How Super Mario Brothers Changed Pop Culture

Yes, that's the prime minister of Japan dressed up as Mario.

Need to Know

There were a couple surprises at last night’s closing ceremonies for the Rio Olympics – torrential rain, the absence of Pele (as well as much of an audience), and Simone Biles remarkable flag bearing abilities among them.

But the highlight of the evening was undoubtedly the moment Japanese Prime Minister Shinzo Abe, dressed as Super Mario, popped up from a warp pipe to promote 2020’s Tokyo games.

While the spectacle speaks to Abe’s previously undetected sense of humor, Abe’s appearance also points to the cultural impact of Nintendo’s unlikely mascot (he is a short, plump, mustachioed plumber, after all).

After making his debut in 1981’s Donkey Kong, Mario teamed up with his brother Luigi for his own star turn in 1983 arcade game Mario Bros.. But it wasn’t until 1985’s release of Super Mario Bros. for the Nintendo Entertainment System that the character became a superstar of sorts. That game sold 40.24 million copies, and the Mario platformers are now considered the most successful video game franchise in history.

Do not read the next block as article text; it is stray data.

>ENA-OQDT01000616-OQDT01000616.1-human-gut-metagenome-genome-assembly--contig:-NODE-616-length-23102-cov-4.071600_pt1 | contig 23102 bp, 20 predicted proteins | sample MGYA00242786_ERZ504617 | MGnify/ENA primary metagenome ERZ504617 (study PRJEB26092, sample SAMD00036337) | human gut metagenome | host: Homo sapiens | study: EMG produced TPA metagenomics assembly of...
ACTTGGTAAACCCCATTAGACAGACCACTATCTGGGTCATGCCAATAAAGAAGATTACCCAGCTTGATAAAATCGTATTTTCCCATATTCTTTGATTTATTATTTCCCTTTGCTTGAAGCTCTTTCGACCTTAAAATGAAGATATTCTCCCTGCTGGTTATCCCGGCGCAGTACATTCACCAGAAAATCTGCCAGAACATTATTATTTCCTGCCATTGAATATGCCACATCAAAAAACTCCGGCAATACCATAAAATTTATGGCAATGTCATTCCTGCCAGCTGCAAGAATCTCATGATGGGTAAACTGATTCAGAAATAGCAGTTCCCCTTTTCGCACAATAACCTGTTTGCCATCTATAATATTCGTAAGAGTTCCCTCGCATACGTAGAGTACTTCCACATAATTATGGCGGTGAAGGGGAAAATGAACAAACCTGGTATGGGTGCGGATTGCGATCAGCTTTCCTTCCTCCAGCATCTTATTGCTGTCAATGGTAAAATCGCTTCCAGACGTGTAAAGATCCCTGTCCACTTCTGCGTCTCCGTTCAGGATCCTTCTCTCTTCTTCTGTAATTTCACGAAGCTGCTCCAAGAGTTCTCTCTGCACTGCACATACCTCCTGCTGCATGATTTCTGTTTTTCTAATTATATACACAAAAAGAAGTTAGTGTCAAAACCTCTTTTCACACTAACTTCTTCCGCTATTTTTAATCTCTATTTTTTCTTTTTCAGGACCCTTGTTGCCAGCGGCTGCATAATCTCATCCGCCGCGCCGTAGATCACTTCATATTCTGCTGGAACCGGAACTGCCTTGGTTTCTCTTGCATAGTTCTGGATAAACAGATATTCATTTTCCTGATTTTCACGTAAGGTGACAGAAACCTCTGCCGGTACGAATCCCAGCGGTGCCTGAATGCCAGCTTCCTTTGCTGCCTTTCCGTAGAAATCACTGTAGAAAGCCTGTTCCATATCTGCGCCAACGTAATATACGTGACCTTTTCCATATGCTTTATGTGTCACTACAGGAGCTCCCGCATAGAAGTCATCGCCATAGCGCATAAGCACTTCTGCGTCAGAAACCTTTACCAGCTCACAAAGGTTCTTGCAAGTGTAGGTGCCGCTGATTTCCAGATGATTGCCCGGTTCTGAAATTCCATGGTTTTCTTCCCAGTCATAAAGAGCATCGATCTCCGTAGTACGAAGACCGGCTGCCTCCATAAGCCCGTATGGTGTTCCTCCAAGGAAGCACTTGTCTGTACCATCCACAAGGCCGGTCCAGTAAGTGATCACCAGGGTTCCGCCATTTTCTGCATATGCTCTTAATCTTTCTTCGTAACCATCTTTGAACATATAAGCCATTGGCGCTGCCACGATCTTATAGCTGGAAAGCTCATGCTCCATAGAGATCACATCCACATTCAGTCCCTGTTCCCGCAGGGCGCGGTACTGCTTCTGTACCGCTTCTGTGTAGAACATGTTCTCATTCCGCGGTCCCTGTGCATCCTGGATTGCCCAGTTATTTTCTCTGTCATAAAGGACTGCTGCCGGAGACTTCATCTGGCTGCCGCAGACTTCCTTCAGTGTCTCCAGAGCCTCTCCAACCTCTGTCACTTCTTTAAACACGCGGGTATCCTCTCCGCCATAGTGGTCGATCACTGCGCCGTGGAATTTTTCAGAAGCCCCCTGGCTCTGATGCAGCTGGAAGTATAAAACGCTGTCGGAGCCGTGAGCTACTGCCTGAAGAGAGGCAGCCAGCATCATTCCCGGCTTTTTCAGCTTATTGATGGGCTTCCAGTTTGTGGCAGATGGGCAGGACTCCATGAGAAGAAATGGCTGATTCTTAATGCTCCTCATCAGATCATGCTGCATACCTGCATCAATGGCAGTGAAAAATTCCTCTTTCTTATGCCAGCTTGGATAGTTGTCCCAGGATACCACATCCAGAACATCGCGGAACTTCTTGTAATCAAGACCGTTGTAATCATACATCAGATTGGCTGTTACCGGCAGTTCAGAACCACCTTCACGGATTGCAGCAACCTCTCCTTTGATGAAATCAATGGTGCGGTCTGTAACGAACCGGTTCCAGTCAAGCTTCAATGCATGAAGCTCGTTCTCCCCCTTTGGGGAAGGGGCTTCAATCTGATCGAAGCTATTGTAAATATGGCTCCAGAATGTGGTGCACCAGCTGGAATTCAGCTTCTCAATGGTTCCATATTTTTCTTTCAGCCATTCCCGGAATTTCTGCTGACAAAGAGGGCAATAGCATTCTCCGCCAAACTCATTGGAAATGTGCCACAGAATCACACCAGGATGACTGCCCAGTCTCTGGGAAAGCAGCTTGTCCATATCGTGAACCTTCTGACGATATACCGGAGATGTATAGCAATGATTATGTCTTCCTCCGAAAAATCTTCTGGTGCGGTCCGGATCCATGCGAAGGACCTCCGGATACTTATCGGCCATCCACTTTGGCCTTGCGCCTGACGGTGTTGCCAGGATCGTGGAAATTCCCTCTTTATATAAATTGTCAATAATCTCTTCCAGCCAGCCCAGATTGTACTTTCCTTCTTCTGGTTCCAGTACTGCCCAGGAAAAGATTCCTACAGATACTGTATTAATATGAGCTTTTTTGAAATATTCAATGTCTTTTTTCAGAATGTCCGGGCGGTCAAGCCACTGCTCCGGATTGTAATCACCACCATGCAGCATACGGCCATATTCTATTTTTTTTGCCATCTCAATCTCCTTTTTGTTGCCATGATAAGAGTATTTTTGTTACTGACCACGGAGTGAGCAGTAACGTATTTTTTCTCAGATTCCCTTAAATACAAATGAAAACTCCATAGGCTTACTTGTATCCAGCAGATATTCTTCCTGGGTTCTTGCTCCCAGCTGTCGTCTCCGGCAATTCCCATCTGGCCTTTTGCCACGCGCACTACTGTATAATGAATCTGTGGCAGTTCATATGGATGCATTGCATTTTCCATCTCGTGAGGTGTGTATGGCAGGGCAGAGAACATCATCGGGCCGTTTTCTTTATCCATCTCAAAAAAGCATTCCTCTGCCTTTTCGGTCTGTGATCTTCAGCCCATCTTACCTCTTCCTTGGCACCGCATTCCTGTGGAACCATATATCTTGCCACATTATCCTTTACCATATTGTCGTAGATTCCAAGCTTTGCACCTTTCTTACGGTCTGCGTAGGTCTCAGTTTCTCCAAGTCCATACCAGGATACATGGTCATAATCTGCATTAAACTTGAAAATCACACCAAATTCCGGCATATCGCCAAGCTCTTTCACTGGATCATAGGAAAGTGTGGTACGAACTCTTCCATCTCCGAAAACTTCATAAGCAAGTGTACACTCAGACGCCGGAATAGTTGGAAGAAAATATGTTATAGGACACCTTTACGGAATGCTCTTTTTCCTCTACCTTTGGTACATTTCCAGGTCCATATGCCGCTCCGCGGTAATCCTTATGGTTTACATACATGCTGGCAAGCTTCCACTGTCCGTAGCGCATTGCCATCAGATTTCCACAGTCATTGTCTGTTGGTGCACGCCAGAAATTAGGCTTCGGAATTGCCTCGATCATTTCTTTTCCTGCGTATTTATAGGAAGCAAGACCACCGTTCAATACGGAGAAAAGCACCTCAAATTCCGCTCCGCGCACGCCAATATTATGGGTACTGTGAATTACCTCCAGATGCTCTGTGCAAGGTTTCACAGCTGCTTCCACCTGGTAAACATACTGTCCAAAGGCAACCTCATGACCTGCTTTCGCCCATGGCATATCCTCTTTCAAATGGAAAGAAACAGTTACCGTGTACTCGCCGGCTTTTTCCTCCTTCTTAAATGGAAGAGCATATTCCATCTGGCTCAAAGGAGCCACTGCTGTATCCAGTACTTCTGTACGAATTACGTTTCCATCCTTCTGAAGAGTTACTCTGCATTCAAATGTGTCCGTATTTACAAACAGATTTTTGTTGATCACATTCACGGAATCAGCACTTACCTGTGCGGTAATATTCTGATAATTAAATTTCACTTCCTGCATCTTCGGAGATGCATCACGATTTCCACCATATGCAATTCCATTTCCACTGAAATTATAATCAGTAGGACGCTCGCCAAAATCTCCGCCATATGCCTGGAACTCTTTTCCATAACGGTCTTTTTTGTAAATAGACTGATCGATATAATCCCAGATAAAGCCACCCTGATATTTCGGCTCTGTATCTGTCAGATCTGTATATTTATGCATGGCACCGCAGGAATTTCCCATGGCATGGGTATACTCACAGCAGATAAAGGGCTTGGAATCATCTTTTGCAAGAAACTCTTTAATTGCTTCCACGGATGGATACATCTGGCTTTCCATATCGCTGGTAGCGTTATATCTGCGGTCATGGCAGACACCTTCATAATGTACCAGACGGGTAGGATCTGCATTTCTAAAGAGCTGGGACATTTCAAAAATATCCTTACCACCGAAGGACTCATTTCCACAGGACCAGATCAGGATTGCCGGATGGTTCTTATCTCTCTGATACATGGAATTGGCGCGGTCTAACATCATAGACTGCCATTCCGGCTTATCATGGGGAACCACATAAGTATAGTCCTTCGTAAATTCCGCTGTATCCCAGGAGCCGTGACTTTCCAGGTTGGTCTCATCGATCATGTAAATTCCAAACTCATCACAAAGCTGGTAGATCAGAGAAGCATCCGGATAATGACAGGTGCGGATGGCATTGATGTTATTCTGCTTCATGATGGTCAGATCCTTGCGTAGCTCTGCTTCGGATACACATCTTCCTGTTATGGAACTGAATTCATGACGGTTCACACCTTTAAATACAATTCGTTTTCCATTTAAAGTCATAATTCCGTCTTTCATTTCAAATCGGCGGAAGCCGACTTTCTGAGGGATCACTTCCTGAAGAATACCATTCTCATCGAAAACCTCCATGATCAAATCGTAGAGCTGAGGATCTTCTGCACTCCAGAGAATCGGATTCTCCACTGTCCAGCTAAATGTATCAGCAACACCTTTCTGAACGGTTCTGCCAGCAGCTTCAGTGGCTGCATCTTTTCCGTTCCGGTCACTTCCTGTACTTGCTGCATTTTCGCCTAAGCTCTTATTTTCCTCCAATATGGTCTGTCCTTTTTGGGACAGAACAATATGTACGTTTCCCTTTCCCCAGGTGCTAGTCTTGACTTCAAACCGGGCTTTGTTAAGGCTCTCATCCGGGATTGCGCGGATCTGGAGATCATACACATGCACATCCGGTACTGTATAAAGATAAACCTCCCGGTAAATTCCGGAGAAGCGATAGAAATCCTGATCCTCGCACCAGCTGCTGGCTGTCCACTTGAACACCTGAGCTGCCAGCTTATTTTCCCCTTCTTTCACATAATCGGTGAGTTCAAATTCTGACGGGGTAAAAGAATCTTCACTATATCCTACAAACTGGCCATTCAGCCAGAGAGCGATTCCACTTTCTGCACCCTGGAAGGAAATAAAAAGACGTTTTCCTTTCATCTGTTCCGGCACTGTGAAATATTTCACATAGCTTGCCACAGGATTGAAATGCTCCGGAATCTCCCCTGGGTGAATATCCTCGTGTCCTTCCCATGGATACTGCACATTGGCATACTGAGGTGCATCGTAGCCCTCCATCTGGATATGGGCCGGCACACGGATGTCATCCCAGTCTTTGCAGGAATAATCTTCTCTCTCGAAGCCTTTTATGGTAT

The character quickly jumped into new mediums, including a Saturday-morning cartoon and a truly dreadful 1993 cash-in movie starring the otherwise esteemed Bob Hoskins and John Leguizamo as the eponymous characters (as well as Dennis Hopper).

There were Super Mario cereals, Super Mario ice cream bars, and pretty much any other promotional tie-in you can imagine.

It’s not all commerce. In celebration of SMB’s 25th anniversary in 2010, Spain’s Matadero Madrid held an exhibition of art inspired by the game, Once Upon a Time Super Mario.

And if you’d like to get a better grasp on the politics of the Mario Universe, Quora has you covered.